The Summer of 2014: Preparing for Wildfire

Chris Bateman
By Chris Bateman June 15, 2014 15:44

Drought’s even more evil twin is wildfire, and the same bone-dry winter that makes water conservation so vital this year could ratchet fire danger sky-high by summer’s end. Just as it is with surviving drought, the key to preventing or surviving wildfire is careful preparation. With the region’s 257,000-acre Rim Fire less than a year behind us, we know the risks.

Here are five ways to reduce those risks:

Clear your property

Clear brush, weeds, dead and downed trees within 100 feet of your house and trim back overhanging limbs. It’s the law and it may save your home, as the amount of clearing done can determine which homes fire crews choose to protect in dire conditions.

Install a fire-resistant roof

If you’re building or remodeling, install a metal, tile or slate roof. Fully half the homes destroyed by California wildfires lack both 100-foot clearance and fire-resistant roofs. In contrast, of the homes destroyed by wildfire, only 1 percent had both proper clearance and a fire-resistant roof.

Get on the radar

Do you have medical problems or need help getting around? If so, let relatives, friends and neighbors know as early as possible where you live and what help you will need evacuating in case of a fire. Post your address so law enforcement and firefighters can find you.

Evacuate promptly

Once the order is issued, leave. Although it is legal to disregard such orders and try to fight a wall of flame with a garden hose, those who do run a high risk of injury and death.

Stay informed

If fire threatens, monitor its progress online, on the radio or by calling the phone numbers listed on page 46. If evacuation seems likely, gather your valuables and emergency supplies and get ready to leave at a moment’s notice.

To report a fire anywhere in the state, call 911.

For up-to-the-minute information, DO NOT CALL 911 or dispatch numbers for county sheriffs’ offices or fire departments.

Instead, public safety officials say, in Tuolumne, Calaveras and Amador counties (all 209 area code) use the phone numbers and sources that follow.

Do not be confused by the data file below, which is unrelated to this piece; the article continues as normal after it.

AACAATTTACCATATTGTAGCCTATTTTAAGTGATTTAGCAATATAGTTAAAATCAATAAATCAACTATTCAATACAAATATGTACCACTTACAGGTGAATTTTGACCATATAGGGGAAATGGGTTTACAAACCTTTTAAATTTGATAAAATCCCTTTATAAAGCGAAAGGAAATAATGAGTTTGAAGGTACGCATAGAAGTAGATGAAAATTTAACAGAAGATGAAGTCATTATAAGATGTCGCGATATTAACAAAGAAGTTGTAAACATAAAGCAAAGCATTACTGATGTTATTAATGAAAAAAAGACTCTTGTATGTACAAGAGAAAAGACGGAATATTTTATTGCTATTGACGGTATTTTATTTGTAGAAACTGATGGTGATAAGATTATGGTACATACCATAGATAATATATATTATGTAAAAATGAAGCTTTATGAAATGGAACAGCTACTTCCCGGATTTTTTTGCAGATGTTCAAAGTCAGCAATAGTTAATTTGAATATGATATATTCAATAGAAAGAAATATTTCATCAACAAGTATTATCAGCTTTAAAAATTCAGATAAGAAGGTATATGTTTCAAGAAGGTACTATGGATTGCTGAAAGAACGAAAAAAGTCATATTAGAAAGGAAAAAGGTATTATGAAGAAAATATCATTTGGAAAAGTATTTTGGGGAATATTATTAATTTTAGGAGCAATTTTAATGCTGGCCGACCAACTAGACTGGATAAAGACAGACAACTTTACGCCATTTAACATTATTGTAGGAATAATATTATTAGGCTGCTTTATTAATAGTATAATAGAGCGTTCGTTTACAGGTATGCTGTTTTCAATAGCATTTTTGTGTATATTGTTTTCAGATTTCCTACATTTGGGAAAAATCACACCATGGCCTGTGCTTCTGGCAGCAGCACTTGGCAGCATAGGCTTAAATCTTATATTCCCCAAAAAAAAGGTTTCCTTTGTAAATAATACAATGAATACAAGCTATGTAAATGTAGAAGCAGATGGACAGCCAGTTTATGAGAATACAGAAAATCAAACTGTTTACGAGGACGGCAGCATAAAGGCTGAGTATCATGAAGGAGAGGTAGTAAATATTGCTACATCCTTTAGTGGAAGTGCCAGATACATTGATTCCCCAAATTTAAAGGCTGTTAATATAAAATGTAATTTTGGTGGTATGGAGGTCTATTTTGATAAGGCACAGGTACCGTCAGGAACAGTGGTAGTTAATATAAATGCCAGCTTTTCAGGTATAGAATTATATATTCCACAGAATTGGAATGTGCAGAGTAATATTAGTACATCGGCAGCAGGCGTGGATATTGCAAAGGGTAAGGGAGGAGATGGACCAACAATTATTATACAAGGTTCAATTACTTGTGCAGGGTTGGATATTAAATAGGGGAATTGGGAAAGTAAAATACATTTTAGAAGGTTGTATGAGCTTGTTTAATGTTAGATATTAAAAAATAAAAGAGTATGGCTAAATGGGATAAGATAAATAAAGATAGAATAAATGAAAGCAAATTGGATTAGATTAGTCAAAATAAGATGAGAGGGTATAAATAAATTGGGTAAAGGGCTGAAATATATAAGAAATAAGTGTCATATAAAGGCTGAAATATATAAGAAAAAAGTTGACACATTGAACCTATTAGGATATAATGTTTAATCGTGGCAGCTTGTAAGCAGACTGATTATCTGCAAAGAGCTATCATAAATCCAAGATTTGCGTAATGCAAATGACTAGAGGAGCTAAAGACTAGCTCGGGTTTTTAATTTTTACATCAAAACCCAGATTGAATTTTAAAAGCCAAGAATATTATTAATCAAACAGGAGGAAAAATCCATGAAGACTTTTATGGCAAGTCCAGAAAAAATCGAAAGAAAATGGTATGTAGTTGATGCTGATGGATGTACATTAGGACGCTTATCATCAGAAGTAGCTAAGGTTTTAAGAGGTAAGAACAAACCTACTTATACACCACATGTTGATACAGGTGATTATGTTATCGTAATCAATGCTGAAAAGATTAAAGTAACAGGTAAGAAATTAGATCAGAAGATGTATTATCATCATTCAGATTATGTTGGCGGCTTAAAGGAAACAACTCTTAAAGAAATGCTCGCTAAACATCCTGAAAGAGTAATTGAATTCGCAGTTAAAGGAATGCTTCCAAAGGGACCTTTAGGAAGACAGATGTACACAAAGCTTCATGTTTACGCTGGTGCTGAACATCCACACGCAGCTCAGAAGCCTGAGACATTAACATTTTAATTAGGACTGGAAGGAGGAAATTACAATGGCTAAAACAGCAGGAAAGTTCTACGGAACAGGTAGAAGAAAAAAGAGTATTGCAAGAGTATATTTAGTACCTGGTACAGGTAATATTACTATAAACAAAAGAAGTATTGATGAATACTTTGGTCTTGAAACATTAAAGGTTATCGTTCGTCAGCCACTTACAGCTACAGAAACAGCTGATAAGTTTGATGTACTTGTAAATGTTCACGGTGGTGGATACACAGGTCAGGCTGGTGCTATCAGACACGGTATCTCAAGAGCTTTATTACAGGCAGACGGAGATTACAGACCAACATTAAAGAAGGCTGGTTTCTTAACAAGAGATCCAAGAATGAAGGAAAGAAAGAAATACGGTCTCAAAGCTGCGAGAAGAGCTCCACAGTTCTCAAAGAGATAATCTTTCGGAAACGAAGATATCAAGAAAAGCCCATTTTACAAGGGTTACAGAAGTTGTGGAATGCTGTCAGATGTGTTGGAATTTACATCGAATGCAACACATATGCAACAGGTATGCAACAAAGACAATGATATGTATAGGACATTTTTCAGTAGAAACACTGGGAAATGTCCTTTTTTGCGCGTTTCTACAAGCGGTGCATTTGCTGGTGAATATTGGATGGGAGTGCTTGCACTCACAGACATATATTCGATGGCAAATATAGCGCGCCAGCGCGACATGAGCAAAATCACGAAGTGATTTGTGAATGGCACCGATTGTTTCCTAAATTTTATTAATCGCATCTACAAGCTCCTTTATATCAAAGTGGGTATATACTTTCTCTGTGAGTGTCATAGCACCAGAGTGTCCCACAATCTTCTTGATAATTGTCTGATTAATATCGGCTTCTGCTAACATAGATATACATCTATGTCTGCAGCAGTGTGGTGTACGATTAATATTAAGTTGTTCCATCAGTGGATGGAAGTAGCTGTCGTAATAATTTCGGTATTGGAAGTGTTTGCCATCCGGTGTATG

All three counties make reverse 911 calls to those living in areas to be evacuated, and also coordinate door-to-door notification.

Information numbers and sources by county

Amador County 223-6333

The number above is the Office of Emergency Services – Call for recorded, updated fire and evacuation information.

To sign up for email emergency alerts or to register your cell phone for reverse 911 calls, visit and click on “emergency information.”

For info on larger fires, call Cal Fire’s Amador-El Dorado Unit: (530) 647-5218.

Roadrunner emergency advisory radio, broadcast from a limited-range transmitter set up by OES during fires and other disasters: 530-AM.

Calaveras County 754-5527

The number above is for Cal Fire – call for large fire information.

To sign up for email or text message alerts on fires and other disasters, register online at

Tuolumne County 533-6392

The number above is the Community Information Line – call for recorded, regularly updated fire and evacuation information.

For questions on safety, roads, animals, special needs, etc., call citizen/media info lines. Numbers are announced on radio and are available through the 533-6392 info line. For updates on larger fires, call Cal Fire’s Tuolumne-Calaveras Unit: 754-5527.

Other sources

Red Cross 533-1513

To let family members know you are safe during a disaster, list your name online with, a free service.

Radio, newspapers

Sonora, KVML 1450AM, KZSQ 92.7FM, KKBN 93.5FM (online, Jackson, KVGC 1340 AM (online, Newspapers,,,

Government websites

Cal Fire,; Tuolumne County,; Calaveras County,; Amador County, For info on fires burning on U.S. Forest Service lands,




Chris Bateman
By Chris Bateman June 15, 2014 15:44
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